Wednesday, June 15, 2022

all work and maybe more work

One thing I've been thinking about quite a bit the past few months working on my own is the concept of leisure. What is it? Is it important? What legally constitutes leisure activities and what does not? Do hobbies count? Maybe, but what if you're hobbies are in some way like a job? It's especially wrought and all wound up if you are an artist, since so much of your way of being in the world is a kind of are never NOT being an artist, even if it's just thinking like one? 

I remember as a child longing for the sort of job that would be very different from my parents. Both worked long days (sometimes nights for Dad) and would arrive home exhausted, dragging through whatever obligations of the night (cooking, cleaning, mowing the lawn) and then watching tv in the evenings, then going to bed.  My father was, and still is, a reader, so he would augment his watching with reading (  I have not quite been able to double task like this.)  My mom, when she worked in the home babysitting neighborhood kids and relatives, painted endless bisque objects (small figurines but also large pieces like lamps.) Later when she worked as a phone operator/mail person, she was too exhausted to paint and mostly would watch tv. Weekends meant housework and yard work but also things like long drives and camping trips on occasion. 

Granted my own schedules were different from my parents working evenings, but so much of my non-working time over the past 20 years has been devoted to creative work. It guided what I did around my job...either in my mornings at the studio or my late nights and all my weekends. If it wasn't the press and the shop, it was my own creative work. It pretty much guided even what I might have considered leisure...trips to conferences and university visits, readings, and outings with writers.  I had occasional dates, but not frequent enough to feel like something taking a lot of time outside my normal routines. My relationships were guided by stolen time, literally and just in a general sense of  long lunches and midnight movies. Ditto friendships, .most of my friend group were people I worked with in the library or met in the writing community. My relationship of the past few years is someone also trying to balance the same things with multiple gigs and pursuits. (though admittedly as an actor, his are occasionally paid quite a bit more.)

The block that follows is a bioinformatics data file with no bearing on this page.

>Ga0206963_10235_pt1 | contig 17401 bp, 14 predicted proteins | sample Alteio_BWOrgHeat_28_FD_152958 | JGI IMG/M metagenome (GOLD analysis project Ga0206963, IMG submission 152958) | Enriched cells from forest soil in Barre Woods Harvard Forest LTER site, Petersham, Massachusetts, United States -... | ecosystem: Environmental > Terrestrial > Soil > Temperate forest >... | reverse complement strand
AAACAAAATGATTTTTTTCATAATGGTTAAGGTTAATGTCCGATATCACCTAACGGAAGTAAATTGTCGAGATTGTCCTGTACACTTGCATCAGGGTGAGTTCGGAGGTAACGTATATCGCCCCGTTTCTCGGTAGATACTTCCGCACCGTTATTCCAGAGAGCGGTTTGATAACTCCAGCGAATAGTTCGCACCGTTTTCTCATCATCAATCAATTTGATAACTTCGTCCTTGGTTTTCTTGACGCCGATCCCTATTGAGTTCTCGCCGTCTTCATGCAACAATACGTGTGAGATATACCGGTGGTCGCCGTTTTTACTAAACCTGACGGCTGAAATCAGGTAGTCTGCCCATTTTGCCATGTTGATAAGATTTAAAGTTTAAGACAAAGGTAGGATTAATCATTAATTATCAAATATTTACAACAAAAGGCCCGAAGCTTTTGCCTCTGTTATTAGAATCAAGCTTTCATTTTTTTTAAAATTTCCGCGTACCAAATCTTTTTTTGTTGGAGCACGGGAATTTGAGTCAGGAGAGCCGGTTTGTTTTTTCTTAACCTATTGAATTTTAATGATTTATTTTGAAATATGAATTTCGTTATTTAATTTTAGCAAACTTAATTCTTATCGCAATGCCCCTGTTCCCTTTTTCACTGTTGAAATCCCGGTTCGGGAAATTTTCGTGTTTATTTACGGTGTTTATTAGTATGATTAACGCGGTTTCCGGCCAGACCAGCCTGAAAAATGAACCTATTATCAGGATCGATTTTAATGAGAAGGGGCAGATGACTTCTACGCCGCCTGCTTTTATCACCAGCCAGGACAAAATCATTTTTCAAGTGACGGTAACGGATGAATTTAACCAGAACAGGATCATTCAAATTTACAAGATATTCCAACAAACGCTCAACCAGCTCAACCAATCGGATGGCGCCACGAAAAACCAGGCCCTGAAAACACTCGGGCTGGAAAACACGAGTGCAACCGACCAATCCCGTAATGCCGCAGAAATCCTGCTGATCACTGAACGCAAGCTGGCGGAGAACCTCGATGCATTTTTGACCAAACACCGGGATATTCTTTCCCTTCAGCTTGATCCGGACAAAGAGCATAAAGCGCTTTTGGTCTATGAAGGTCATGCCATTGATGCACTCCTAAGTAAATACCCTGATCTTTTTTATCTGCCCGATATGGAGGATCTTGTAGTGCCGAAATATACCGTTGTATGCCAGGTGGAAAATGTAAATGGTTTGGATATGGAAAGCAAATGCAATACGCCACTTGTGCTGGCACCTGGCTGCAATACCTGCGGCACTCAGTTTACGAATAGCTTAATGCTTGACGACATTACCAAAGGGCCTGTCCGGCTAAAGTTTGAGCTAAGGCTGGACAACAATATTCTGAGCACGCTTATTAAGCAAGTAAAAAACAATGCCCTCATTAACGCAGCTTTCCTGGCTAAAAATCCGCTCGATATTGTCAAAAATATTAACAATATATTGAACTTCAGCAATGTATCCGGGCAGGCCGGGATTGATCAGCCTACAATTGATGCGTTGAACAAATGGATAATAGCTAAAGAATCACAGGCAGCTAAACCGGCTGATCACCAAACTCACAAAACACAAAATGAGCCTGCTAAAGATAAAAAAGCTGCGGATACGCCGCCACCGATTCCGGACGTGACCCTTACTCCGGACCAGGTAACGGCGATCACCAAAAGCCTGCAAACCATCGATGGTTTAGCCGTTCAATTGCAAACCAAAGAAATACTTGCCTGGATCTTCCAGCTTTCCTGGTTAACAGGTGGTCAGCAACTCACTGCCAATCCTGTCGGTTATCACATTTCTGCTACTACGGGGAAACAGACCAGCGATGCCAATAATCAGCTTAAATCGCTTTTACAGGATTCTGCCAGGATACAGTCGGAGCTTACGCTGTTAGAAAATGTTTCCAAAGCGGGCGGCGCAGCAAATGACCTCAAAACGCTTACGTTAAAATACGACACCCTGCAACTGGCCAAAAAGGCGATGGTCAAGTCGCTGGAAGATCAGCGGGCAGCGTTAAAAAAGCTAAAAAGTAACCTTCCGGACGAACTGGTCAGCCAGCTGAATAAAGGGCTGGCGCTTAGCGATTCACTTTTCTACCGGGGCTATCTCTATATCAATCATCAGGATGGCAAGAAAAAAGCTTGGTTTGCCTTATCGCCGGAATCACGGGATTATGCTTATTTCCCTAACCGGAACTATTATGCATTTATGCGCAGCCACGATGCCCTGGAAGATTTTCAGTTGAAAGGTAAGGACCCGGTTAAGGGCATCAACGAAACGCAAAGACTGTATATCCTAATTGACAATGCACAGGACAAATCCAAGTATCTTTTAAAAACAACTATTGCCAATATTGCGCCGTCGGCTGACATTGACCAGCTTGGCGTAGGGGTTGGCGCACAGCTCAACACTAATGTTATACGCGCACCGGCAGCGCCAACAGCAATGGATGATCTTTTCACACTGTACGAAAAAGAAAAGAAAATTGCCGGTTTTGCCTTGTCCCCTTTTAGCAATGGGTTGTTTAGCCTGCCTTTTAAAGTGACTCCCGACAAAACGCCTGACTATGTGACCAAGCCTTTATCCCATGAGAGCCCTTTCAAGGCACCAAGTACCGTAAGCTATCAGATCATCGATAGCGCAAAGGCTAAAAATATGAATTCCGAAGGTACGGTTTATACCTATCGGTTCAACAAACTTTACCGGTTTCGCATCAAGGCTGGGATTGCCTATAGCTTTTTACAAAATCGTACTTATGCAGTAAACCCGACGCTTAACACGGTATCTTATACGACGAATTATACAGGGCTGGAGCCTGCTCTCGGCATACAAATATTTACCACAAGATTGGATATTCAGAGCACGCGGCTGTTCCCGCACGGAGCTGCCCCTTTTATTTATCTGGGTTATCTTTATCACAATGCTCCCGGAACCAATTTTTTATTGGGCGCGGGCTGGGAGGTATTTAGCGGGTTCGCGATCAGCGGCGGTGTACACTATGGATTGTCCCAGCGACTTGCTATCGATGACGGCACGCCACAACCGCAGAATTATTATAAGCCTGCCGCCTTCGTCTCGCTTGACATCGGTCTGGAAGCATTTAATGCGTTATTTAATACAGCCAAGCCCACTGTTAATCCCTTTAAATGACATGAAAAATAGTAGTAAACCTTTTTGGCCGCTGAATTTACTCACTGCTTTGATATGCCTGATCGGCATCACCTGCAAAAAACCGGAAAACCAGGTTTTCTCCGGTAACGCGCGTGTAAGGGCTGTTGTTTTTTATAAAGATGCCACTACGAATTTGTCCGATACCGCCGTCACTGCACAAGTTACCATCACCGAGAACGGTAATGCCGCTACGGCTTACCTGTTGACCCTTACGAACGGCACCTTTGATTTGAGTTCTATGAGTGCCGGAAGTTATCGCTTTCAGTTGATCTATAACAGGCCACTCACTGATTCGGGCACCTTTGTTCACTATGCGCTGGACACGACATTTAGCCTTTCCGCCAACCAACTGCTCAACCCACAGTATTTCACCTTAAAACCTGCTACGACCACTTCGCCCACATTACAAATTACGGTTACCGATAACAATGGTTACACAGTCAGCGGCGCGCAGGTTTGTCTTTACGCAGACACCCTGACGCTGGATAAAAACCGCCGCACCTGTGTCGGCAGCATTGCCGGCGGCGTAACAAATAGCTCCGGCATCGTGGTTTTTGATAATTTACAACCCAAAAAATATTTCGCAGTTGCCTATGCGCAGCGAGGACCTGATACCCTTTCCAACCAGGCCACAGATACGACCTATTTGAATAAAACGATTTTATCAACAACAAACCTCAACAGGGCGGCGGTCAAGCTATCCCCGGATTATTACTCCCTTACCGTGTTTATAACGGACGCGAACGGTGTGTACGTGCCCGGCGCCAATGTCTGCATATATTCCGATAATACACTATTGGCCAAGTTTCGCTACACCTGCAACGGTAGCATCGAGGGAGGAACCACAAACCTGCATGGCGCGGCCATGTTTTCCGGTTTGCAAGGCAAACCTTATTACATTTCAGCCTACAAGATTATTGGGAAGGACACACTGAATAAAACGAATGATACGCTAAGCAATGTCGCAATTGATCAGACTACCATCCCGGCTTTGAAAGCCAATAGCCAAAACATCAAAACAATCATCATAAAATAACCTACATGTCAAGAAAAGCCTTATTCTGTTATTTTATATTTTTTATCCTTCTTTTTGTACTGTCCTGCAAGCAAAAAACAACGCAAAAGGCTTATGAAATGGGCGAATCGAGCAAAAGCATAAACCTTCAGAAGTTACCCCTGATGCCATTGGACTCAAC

One of the goals of leaving the library was of course to free up time to work on those creative things, or at least, work on creative things  (the content writing work is not the same as poems obviously, but still a kind of writing.) The first few weeks, as I figured out how to structure my days, I was careful to leave time in the evenings after 9pm or so for "liesure" and to block off my weekends. Nights would find me making dinner and maybe doing a little housework, but really, I wasn't quite sure how to spend this new unharried time. I wasn't ready to settle in with a movie or something on streaming.  It was too early for bed.  Shouldn't I be using this time for something productive?  Working on more poems, or maybe working on fiction? Planning social media content? Should actually be trying to squeeze in another paid assignment for extra money?  I did all of these things, but then would chide myself for not taking my new, freer, more leisurely life seriously.  Wasn't I supposed to be having some other kind of workj existence that I always wanted before but couldn't have working a full-time job?

I'm not saying I've figured it out by any means.  Lately, I work later on days devoted to freelancing, so usually finish up well after 10pm depending on when I get up and how quick I progress through assignments.  I'll be starting a new gig with a defined shift, which will give me a bit more structure in terms of needing to be online in 4-5 hour spans a couple times a week. . On press days, I may work a little shorter a shift but I rarely finish before 8 or 9. I give myself permission to keep going if I need to. I spend weekends if I can working on solely writing-related business, editing, and art things, making videos, and polishing the week's daily poems that I write over breakfast usually, though sometimes later if I get swept up in e-mails. . Somehow this feels okay, but then I worry that I traded one kind of overworking for another. But then again, some things that are work feel like leisure. Writing poems, making art. Even book assembly days technically feel liesurely, mostly cause I watch youtube videos while dong it. It also  doesn't quite feel as mentally taxing as layouts or design projects that demand detail-focused energy.

Weekends, though I am painting and making video poems, editing poems and making videos or reels still feels like leisure vs things done directly for money like freelance assignments. (The press and shop falls somewhere in the middle) In so many way, artmaking still feels like leisure except when it doesn't.  This is particularly true, not necessarily in writing or even editing, but more in the writing business side--the submitting and manuscript assembly and answering e-mails portion of it. Otherwise, it's more like play.  Perhaps this sort of quandary is also a necessary one when you make your hobbies side hustles, which I am notorious for on all fronts..(says the girl who once turned even thrifting into selling vintage on

Part of me wonders too, if everyone feels a bit like this during the pandemic, because even had I a huge going out places social life (I did not) any of that would be seriously curtailed now. So much of the complaints I hear of working at home is that it feels like you are always working because very little else naturally breaks it up unless you are super intentional about logging off and tuning out. 

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